Here was an unexpected surprise… At a recent wine tasting event we were enamored with a Cabernet Franc from Hawk Haven Vineyard in New Jersey. Always a fan of this varietal, we admit New Jersey wasn’t the first growing region that came to mind.
The tasting featured wine regions across North America and was an opening event for the Wine Tourism Conference. We were on a mission to taste wines that do not normally show up on our wine store shelf. The table with wines from New Jersey fit the bill.
Ever noticed how elephant ears only taste good at the fair, meals are more memorable when shared on a romantic date, and popcorn is always better at the movies? Ambiance can enhance our experience. We tasted this Cabernet Franc among 75 other wines using the swish, spit, repeat method – and it still stood out.
Visit South Jersey was representing the wines of New Jersey and asked if we would like a sample bottle to take home. Um, yes. We became the proud owners of bottle number 68 out of 1323.
What started as a stellar tasting encounter became a wonderful pairing. Once home we served the Hawk Haven Cab Franc with duck legs braised with root vegetables. The rich flavor of dark meat and slight sweetness of slow roasted vegetables were accompanied perfectly by this wine.
More Old World in style, Hawk Haven Cabernet Franc had the woody herbacousness that makes us love this varietal. Sour red fruit in the glass changed to darker black fruits with the pairing. The fantastic acidity lifted the heaviness of the meal. The wine’s earthiness and tannin mingled with the darker flavors of the duck. The fruit highlighted the sweetness of the veggies. The spice was like a a little flurry of extra seasoning sprinkled over the dish. It was the kind of meal where all we talked about was how good everything tasted. At one point it was decided this wine was worth a half case purchase.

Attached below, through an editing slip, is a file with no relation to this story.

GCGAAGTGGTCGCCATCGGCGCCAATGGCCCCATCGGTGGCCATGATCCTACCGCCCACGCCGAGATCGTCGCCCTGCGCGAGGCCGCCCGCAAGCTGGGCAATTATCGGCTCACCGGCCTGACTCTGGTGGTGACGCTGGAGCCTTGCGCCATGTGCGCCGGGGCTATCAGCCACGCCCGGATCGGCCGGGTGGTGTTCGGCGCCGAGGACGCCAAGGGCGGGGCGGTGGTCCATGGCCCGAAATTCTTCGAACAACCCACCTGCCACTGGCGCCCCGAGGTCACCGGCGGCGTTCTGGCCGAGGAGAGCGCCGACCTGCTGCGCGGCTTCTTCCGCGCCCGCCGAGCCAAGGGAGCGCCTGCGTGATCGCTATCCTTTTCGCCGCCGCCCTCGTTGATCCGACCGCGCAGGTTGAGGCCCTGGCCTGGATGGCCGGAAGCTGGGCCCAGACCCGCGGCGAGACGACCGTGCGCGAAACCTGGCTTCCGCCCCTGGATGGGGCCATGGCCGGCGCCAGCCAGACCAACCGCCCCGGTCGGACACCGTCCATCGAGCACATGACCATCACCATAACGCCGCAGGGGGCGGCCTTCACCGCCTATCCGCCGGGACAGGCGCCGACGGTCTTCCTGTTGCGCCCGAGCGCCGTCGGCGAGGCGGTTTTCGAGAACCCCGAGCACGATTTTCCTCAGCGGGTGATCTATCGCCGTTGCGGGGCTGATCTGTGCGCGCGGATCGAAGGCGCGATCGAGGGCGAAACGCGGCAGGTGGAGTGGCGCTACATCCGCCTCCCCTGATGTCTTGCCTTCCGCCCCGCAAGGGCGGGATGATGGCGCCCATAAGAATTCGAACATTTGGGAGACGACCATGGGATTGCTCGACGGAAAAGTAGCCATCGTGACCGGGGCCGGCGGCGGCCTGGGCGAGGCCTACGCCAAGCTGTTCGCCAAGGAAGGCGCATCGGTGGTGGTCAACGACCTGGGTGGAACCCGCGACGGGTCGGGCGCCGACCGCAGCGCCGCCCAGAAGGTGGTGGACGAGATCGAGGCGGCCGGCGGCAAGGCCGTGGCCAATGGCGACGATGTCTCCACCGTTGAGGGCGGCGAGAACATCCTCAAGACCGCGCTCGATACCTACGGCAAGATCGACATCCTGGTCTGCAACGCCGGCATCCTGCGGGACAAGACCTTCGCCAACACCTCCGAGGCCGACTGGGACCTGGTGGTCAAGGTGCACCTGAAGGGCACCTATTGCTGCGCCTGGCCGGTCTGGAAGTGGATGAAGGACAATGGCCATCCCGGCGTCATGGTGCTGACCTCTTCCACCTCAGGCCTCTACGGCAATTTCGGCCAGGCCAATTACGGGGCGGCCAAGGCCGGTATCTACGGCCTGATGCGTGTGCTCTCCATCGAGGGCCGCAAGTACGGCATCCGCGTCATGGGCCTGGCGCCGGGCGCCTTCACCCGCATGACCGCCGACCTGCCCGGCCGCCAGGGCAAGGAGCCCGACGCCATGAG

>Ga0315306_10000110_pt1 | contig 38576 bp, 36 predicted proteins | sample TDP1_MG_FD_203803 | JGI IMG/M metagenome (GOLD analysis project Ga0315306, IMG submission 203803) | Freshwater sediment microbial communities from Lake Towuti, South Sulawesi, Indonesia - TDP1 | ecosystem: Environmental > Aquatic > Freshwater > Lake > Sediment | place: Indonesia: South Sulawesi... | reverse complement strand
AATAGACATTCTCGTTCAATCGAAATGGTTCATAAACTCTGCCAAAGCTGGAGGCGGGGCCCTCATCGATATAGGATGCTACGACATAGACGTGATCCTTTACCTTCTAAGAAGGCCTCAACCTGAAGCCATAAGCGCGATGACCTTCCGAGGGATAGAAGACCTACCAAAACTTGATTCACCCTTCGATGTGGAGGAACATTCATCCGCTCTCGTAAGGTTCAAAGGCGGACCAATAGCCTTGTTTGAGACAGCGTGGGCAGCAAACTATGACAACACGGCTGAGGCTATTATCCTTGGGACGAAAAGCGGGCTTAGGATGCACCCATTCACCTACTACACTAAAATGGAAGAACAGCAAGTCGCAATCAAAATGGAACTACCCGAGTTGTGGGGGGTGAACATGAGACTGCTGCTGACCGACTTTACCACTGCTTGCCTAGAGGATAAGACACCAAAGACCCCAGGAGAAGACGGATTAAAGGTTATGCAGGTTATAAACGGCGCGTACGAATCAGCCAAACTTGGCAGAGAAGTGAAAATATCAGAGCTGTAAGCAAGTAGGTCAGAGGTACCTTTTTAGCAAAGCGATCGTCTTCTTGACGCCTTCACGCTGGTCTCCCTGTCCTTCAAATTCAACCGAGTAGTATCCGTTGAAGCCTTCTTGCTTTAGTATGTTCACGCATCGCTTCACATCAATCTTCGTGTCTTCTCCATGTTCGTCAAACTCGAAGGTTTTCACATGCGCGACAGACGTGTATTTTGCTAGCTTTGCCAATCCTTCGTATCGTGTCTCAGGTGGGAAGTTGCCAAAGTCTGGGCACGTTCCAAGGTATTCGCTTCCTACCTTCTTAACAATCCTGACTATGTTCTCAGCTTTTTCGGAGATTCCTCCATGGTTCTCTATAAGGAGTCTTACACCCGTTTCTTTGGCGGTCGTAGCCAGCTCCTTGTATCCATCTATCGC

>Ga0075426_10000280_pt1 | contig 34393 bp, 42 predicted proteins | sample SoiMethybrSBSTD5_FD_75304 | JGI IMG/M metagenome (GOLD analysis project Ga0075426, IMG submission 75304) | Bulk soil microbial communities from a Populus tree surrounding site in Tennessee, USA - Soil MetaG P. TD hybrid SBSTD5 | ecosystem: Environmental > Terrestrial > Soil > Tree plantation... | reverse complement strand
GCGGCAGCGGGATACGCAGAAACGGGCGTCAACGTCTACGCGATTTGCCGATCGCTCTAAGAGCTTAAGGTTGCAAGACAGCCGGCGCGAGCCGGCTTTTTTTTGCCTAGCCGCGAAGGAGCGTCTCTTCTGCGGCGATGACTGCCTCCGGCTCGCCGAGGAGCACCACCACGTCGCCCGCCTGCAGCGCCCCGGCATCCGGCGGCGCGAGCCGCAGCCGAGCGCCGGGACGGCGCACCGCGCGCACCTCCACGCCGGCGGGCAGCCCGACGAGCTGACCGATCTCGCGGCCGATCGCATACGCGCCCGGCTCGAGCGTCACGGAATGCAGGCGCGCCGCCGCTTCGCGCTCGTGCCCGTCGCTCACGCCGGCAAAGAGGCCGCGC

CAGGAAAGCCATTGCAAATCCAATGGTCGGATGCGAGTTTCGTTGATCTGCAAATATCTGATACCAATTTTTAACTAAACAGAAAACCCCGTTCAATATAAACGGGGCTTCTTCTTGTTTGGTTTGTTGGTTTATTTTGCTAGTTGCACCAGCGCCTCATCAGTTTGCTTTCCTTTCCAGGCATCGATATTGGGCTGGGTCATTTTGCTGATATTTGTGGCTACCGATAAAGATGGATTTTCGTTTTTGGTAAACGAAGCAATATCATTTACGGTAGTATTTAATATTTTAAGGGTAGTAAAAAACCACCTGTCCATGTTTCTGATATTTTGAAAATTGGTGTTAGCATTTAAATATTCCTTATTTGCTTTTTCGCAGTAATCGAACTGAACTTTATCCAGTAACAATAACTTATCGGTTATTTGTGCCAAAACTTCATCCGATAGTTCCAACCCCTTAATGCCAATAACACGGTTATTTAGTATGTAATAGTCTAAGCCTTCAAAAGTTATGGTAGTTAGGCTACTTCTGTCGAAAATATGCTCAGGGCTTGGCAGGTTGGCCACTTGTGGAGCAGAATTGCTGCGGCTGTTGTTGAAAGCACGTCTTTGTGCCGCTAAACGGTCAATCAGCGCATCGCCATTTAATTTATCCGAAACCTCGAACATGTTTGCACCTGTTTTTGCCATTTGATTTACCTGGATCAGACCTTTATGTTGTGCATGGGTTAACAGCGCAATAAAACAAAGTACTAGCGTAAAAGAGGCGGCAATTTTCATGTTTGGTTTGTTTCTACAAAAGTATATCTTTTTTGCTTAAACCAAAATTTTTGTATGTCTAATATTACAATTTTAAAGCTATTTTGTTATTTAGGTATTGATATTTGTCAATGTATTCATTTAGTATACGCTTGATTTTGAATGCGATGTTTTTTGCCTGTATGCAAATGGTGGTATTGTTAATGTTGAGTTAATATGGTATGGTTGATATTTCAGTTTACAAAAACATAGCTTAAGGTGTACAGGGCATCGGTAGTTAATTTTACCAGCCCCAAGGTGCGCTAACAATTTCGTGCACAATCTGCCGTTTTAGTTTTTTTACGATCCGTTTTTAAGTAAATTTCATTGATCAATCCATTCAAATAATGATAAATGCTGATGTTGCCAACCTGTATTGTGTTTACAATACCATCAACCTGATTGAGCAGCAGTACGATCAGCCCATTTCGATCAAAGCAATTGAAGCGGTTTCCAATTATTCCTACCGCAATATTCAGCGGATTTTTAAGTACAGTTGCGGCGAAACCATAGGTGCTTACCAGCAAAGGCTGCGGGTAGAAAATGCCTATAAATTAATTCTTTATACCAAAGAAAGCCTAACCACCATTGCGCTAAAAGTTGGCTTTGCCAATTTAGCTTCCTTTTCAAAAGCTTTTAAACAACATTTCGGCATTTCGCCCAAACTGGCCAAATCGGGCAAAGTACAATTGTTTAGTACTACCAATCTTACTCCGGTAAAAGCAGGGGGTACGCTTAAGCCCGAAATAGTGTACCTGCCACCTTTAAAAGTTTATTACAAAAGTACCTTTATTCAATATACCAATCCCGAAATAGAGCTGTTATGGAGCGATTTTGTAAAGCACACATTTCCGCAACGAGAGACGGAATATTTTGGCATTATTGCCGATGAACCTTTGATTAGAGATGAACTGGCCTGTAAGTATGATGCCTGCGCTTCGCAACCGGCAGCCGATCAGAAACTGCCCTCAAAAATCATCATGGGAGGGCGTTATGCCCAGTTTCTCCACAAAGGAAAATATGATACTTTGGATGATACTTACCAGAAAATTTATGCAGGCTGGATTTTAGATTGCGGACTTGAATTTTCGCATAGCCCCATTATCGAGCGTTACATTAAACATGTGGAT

Wanting to know more about this wonderful wine, we called Hawk Haven Vineyard and Owner/Winemaker Todd Wuerker chatted generously. Hawk Haven is located in Rio Grande, NJ in Cape May Wine Country. Turns out besides great wine, Hawk Haven has another quality we love in wineries. It is small and family operated. Wuerker’s Grandfather bought the 100 acre property in 1940 and it has been farmed by 3 family generations. (Wuerker and his wife Kenna are raising the 4th generation). Todd planted the first grapevines in 1997.
The wine label tells the story of an experimental farmer. That would be Todd Wuerker. “We are not in this for mediocrity,” explains Todd. “We want to do great things. People may say you can’t grow certain grapes but there isn’t much precedent in New Jersey.” Thus Wuerker experiments.
He planted the Cabernet Franc in 2007 to use in Bordeaux varietal blends. “I wasn’t expecting it to stand out on its own but it has gotten better every harvest.” Now Wuerker is trying to figure out how to plant more.
We asked Wuerker to explain how New Jersey is producing such a fine example of this Bordeaux varietal. Bordeaux is of course influenced by the Atlantic Ocean and the Gironde Estuary. Likewise the Delaware Bay extends the influence of the Atlantic Ocean into Cape May. Cool ocean breezes slow ripening at night and provide the vines the diurnal temperature range necessary for grapes of great flavor and balance.
Hawk Haven is actually 2 miles from the shore in 3 directions. According to Wuerker, 17 million people visit the area every year. Near this hustle and bustle is a quaint, serene vineyard where hawks retreat, farmers farm, families grow, and great wine is made.Sounds like a great place to visit and we definitely want to try more Hawk Haven wines. To order wine or plan a visit to Hawk Haven Vineyard click here. Click New Jersey Wines and Visit South Jersey for more information about wine and tourism in this area.
- About 3 cups of chopped root veggies
- (we used 1 white onion, 6 medium carrots. 2 garlic cloves)
- Could try rutabaga, leek, jerusalem artichokes, etc, etc.
- 2 duck legs, trim fat, leave on skin
- parsley, sage, thyme - about ⅓ mixed cup plus more parsley for garnish
- olive oil
- salt and pepper
- stock - best with homemade duck stock. Can use low sodium chicken
- Dry duck legs and sprinkle with salt and pepper
- Brown skin side down in skillet (10 minutes)
- Flip and brown (3 minutes)
- Remove from skillet
- Make sure skillet is well coated. If duck has rendered too much fat, pour some off. If skillet is dry, add olive oil.
- Saute onions 5 minutes, add garlic 2 minutes, add carrots and saute until onions are golden
- Spoon veggies into baking dish. Toss in herbs. Nestle duck legs skin side up. Fill with stock until veggies and most of legs are covered but skins are not (so skins will get crispy).
- Bake at 400 for 1½ hours.